Vice Adm. William E. Gortney, commander of U.S. Naval Forces Central Command, told CNN's Barbara Starr in Bahrain that, "We have been moving forces in that direction."

White House Press Secretary Robert Gibbs said President Obama had been staying apprised of the situation.

"Obviously, his main concern is for the safety of the captain and the rest of the crew on the ship, and he will continue to receive those updates," he said.

Secretary of State Hillary Clinton said an international coalition of countries is working to address the piracy threat, but the area in question is immense.

"I think the ocean area we're referring to is three times the size of Texas," she told reporters. 'Stop the pirates, Obama!'

Referring to continuing problems with piracy in those waters, she said instability in Somalia has contributed to the flourishing of "an old scourge."

The Alabama was loaded with food aid when the pirates hijacked it Wednesday, 350 miles off Somalia's coast -- a distance that used to be considered safe from pirate attacks.

It was the first time in recent history that pirates targeted an American ship. Video Watch how pirates work off Somalia »

The pirates were armed with AK-47 assault rifles while the ship's crew carried no weapons, according to Ken Quinn, the second officer of the ship.

Crew members managed to take one of the four pirates hostage, Quinn said. The crew -- apparently minus the captain -- locked themselves in the compartment that contains the ship's steering gear, where they remained for about 12 hours with their captive, whom Quinn said they had tied up. Video Watch Quinn describe the hijacking to CNN »

The pirates reneged on their agreement to exchange Phillips for one pirate whom the crew had captured. The pirate was released unharmed, according to Quinn, who spoke to CNN on Wednesday via a satellite call.

The pirates had scuttled the small boat they used to reach the ship, Quinn said, so Phillips offered them the Alabama's 28-foot lifeboat and some money.

"We returned him, but they didn't return the captain," Quinn said.

The U.S. Navy issued a warning several days ago to ships in the area that pirates were operating farther offshore. Video Watch former Navy captain discuss options »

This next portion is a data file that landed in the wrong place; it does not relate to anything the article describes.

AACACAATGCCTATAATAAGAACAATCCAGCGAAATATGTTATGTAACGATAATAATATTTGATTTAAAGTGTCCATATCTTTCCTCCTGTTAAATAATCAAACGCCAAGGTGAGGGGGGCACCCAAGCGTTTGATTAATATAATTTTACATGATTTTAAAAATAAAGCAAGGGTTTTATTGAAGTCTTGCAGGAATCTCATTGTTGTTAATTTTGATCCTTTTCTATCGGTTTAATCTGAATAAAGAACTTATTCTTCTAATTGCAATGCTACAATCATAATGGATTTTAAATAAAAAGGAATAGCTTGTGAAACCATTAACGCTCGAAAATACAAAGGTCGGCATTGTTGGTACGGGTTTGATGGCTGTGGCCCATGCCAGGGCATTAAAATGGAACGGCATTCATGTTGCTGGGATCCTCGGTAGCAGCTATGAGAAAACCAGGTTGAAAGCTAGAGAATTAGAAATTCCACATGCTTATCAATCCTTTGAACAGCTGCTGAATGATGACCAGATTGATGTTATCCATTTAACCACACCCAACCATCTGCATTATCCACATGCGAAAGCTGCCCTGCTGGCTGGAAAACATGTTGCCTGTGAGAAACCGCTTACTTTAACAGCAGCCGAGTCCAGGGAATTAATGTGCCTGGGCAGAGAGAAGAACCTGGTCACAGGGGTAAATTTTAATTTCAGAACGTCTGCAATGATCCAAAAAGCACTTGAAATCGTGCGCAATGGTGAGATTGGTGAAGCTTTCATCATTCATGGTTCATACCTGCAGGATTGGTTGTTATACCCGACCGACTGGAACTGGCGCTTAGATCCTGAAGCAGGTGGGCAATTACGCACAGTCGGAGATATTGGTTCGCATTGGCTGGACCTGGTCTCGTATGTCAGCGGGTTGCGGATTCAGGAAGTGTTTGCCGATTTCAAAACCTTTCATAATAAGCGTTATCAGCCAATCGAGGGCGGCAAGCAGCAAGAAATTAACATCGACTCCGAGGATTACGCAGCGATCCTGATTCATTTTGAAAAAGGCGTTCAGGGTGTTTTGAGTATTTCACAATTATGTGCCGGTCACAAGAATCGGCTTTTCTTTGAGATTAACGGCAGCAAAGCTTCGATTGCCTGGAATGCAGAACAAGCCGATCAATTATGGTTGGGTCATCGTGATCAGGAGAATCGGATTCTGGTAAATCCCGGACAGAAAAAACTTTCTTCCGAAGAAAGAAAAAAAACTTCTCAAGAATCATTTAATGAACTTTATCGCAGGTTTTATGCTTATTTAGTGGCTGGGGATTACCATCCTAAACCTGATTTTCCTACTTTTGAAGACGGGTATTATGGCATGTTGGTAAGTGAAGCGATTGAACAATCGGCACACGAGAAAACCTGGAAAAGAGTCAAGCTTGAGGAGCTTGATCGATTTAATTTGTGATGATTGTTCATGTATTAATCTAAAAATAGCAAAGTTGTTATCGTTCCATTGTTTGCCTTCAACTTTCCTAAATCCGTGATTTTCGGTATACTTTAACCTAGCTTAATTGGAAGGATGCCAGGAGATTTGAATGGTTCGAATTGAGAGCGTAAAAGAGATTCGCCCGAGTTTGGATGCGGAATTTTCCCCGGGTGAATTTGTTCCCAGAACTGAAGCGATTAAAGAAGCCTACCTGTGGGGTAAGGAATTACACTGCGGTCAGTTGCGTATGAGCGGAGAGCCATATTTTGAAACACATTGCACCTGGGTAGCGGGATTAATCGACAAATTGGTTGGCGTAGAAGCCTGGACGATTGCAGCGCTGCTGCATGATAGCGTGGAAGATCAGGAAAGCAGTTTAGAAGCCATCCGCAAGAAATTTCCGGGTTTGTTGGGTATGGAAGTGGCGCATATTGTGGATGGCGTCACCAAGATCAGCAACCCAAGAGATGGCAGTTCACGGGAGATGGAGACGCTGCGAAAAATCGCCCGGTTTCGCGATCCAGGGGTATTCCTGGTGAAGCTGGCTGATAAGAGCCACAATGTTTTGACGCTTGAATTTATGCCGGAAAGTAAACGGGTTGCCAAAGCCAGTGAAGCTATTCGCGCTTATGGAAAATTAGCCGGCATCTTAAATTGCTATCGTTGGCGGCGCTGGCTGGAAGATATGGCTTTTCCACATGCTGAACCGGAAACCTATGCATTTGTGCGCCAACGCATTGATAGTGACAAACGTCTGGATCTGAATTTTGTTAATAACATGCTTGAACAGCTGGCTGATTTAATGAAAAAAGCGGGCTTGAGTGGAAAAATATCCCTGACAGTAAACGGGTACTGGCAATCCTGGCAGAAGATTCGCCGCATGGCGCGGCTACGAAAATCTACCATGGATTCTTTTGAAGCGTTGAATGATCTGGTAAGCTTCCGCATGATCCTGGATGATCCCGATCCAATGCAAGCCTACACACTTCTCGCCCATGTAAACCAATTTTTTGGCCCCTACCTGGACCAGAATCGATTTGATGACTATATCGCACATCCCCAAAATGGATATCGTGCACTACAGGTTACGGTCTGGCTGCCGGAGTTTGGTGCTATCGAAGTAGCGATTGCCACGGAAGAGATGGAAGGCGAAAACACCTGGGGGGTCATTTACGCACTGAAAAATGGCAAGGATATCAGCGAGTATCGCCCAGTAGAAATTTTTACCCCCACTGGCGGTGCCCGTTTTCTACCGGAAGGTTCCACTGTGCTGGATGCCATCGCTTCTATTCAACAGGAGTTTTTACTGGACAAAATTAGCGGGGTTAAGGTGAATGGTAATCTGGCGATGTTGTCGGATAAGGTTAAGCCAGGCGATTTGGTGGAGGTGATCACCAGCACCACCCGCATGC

There are emergency rations to last 10 days on the lifeboat, but the conditions are most likely "uncomfortable," according to Murphy.

"There's no toilet facilities or anything like that," he said. "The captain has a VHF radio, and I'm sure that he's in voice communication with the ship itself. The problem is, of course, that ... the [radio's] battery is going to die, and I'm not really sure how they're going to continue communication after that." How should the U.S. respond?

It is common for crews of merchant vessels to travel through the area unarmed despite the risk of pirate attacks, experts said. An armed crew could provoke a firefight that would endanger the crew's lives or its cargo, which often contains flammable or explosive material.


John Reinhart, chief executive and president of Maersk Line Ltd., said the crew can try to outrun the pirate boats or turn fire hoses on anyone trying to board the ship, "but we do not carry arms." Video Watch company spokesman say how captain is held »

The vessel was carrying relief supplies for USAID, the U.N. World Food Program and the Christian charities WorldVision and Catholic Relief Services. The U.N. agency said its portion of the cargo included nearly 4,100 metric tons of corn-soya blend bound for Somalia and Uganda, and another 990 metric tons of vegetable oil for refugees in Kenya.

CNN's Jason Carroll contributed to this report.